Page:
Dr. Elaine Solowey shows visitor the Dalai Lama one of the Tibetan medicinal herbs she has cultivated in her experimental orchard.
A group of tourists treks its way into the Kibbutz Ketura Experimental Orchard, about 30 minutes north of Israel’s resort of Eilat. Here in the heart of the vastly arid Arava Valley, where the thirsty soil implores for rain, the group is suddenly surrounded with a phenomenal contrast of green.
They are led to a row of marulas trees indigenous to the Sudano-Sahelian range of West Africa. With a wide-spreading crown of leaves, the exotic-looking marula provides ample shade for the group to rest. Their guide explains that besides the tree’s exuberant appearance, its fruits may be used for the production of ethanol, sun skin oil, alcoholic drinks, and emergency food.
Next, the group is taken towards the argania trees. Endemic to the Sous Valley of Morocco, the eight-meter high trees bear a sweet-smelling fruit that is used to produce argan oil. UNESCO has recently designated the argan forests in Morocco as a biosphere reserve in order to prevent their extinction.
Reason followed by curiosity soon kicks in and the question pops up. Why are these trees, wild and indigenous to Africa, garnishing an orchard in the Negev desert in Israel?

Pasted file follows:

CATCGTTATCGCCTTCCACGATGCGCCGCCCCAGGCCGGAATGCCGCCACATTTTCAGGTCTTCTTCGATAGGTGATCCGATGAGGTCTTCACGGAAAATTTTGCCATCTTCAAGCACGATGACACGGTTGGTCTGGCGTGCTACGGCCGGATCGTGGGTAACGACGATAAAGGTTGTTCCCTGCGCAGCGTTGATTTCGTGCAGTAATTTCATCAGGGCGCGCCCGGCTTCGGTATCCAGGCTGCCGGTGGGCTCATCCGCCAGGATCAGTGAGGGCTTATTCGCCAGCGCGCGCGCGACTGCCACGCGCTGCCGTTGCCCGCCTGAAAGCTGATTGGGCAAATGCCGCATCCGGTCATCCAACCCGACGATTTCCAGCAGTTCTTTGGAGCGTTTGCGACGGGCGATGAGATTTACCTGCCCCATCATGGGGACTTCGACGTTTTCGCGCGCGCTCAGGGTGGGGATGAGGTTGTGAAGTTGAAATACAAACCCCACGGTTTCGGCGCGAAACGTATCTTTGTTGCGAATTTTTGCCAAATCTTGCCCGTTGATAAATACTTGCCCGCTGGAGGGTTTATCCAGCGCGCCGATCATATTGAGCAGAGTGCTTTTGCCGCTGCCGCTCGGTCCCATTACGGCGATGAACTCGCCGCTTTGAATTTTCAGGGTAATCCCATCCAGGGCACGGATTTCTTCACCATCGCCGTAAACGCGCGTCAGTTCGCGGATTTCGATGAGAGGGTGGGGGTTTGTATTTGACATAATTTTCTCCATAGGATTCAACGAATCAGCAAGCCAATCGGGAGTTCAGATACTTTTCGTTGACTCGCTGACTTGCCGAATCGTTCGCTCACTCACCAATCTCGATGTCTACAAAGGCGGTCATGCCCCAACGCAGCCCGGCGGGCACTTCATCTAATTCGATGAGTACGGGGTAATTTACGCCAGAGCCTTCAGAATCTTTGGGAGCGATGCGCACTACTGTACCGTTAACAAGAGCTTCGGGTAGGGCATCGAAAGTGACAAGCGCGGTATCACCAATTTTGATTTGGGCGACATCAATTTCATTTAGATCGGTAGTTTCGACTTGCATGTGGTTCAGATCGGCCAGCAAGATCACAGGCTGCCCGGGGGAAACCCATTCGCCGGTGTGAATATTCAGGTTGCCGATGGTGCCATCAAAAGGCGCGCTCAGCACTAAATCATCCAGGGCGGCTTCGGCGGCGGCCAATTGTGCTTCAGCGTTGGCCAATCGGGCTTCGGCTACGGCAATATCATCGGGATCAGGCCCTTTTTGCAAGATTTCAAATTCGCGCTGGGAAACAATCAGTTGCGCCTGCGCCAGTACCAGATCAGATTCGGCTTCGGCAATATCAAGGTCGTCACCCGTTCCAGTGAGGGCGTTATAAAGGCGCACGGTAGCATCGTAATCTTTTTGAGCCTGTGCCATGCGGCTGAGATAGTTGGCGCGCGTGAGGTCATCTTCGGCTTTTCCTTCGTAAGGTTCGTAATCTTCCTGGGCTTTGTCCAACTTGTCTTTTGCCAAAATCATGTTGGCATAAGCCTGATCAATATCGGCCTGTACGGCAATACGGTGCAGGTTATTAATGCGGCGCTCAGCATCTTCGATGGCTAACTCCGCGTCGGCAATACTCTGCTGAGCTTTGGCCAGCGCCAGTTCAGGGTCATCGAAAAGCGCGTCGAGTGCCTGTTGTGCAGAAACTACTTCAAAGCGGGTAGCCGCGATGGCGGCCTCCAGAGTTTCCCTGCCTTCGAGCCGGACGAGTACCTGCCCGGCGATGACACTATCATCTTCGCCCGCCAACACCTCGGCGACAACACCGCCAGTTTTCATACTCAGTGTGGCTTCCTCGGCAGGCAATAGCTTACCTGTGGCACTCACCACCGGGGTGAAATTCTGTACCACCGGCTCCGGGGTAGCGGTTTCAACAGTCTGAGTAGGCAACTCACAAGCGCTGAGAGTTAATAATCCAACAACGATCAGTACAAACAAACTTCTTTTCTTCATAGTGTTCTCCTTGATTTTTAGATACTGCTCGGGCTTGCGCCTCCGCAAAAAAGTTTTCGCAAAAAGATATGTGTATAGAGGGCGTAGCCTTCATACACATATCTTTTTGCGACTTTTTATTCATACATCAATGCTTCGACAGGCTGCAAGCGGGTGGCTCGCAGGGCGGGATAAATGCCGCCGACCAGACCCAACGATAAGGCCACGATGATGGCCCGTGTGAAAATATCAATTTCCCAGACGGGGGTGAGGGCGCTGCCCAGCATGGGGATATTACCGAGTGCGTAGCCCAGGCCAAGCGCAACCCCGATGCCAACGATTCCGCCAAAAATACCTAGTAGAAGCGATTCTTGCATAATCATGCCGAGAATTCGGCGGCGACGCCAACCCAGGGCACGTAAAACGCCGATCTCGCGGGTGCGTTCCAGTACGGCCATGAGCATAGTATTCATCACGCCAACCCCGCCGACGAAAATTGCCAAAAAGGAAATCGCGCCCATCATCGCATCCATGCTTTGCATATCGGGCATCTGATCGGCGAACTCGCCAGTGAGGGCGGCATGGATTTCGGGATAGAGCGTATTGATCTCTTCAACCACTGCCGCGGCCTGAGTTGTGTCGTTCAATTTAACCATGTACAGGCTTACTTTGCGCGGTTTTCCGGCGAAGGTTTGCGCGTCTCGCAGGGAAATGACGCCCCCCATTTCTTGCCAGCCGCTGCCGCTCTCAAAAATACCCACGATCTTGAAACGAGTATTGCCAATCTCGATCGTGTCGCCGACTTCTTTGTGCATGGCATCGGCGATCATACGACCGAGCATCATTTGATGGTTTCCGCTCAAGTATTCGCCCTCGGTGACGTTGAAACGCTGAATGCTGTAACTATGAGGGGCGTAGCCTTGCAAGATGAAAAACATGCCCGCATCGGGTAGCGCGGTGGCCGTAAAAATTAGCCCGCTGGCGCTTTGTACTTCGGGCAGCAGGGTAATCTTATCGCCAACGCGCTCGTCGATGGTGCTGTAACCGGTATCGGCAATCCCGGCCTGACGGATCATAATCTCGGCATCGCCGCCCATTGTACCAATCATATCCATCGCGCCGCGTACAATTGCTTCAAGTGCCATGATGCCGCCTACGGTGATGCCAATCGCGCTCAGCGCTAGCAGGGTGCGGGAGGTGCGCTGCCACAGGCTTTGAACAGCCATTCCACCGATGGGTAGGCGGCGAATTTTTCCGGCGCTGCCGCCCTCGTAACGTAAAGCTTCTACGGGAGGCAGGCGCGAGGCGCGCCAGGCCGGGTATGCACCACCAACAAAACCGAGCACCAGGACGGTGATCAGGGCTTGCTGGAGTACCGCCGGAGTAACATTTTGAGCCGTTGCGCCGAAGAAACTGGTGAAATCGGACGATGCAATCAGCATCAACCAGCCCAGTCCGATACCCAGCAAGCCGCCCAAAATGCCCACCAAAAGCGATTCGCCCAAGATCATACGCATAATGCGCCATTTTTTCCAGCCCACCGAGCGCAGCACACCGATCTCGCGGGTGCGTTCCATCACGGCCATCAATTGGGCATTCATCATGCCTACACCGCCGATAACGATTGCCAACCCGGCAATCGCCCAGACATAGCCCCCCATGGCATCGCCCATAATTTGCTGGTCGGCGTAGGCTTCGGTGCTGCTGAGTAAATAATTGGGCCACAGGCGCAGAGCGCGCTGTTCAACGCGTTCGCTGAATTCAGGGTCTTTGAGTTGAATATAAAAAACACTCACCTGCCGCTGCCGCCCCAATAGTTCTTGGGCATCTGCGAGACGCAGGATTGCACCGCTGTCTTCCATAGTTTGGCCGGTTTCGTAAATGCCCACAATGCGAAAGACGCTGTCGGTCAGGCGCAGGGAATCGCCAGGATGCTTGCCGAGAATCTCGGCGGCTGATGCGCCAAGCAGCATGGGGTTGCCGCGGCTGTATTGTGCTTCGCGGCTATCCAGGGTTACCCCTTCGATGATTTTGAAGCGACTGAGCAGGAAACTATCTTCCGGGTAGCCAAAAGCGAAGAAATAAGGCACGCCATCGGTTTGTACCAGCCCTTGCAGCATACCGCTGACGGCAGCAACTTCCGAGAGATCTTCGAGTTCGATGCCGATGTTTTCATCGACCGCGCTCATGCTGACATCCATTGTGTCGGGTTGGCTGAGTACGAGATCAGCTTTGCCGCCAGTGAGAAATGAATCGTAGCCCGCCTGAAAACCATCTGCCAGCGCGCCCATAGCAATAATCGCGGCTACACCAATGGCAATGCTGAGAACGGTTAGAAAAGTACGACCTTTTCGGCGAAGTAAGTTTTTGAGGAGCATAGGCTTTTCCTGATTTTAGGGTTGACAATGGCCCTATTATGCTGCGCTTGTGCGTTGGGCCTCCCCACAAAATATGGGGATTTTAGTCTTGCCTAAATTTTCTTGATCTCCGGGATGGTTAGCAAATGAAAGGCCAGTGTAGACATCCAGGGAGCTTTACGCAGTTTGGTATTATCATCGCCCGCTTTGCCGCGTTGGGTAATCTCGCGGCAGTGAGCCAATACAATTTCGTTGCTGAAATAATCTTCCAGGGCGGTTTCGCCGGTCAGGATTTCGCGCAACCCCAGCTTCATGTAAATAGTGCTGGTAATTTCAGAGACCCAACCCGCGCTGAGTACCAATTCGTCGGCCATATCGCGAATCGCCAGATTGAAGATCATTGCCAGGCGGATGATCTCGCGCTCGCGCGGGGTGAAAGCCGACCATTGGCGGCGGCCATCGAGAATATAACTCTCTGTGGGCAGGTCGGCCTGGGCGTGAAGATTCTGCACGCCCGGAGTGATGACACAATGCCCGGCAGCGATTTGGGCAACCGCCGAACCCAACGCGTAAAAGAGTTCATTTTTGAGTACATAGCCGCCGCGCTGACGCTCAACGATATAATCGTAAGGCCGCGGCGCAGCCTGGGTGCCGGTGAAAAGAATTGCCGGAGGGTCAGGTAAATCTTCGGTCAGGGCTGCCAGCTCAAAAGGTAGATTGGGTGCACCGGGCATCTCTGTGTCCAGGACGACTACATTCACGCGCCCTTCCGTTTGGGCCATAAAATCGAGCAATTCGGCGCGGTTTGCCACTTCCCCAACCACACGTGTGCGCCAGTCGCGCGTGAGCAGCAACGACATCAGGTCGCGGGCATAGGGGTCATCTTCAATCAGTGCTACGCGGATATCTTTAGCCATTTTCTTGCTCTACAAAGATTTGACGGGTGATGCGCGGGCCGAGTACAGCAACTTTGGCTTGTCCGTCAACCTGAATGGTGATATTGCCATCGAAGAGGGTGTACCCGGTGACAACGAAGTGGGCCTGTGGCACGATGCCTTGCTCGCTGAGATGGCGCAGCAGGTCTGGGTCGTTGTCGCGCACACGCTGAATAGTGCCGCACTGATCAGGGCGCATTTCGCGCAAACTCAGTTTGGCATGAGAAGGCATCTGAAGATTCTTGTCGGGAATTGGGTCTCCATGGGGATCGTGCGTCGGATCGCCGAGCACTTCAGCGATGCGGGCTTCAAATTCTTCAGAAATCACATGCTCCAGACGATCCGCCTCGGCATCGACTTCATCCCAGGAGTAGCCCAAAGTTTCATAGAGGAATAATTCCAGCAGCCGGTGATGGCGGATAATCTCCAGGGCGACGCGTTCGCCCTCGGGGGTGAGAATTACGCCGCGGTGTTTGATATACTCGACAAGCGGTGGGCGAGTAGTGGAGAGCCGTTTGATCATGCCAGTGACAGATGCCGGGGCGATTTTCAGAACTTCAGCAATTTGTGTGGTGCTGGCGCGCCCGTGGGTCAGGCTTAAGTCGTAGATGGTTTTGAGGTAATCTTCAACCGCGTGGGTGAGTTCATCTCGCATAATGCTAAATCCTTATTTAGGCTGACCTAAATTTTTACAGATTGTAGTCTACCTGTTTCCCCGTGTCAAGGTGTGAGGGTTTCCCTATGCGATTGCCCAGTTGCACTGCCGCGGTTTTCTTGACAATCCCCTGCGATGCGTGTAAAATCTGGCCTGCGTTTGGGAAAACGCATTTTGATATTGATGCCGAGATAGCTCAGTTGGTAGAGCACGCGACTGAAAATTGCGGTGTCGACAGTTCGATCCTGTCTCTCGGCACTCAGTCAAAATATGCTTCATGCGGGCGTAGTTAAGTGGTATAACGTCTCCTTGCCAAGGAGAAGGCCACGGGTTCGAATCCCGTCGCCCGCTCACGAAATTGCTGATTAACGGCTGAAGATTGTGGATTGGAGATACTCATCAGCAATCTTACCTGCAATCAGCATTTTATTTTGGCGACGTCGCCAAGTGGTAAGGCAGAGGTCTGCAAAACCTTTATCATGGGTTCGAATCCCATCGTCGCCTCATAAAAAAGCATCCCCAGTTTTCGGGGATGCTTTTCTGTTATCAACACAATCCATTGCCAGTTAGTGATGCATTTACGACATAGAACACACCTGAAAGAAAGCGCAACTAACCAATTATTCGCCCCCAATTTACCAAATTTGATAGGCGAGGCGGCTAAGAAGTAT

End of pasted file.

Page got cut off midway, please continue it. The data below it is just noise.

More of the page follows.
The answer is Dr. Elaine Solowey. Restlessly swinging back and forth from managing the experimental orchard at Kibbutz Ketura, teaching at the Arava Institute for Environmental Studies, and conducting research for MERC/AID and for the Natural Medicines Unit of Hadassah Hospital in Jerusalem, Solowey single-handedly founded the orchard 33 years ago. Since then it has served as a ground for research on the domestication of wild medicinal plants and the preservation of endangered species.
“There is a great need for new medicines in Israel,” Solowey told ISRAEL21c, sitting in her white caravan-turned-office, drowning in paper work and books. “The best place to look is in places that haven’t been examined and analyzed. We utilize only a very small amount of the botanical capital of the world.”
Growing up in San Joaquin, California, Solowey was always fascinated by horticulture. Her aptitude and interest in trees as a child would later prompt her to study commercial horticulture at UC Davis.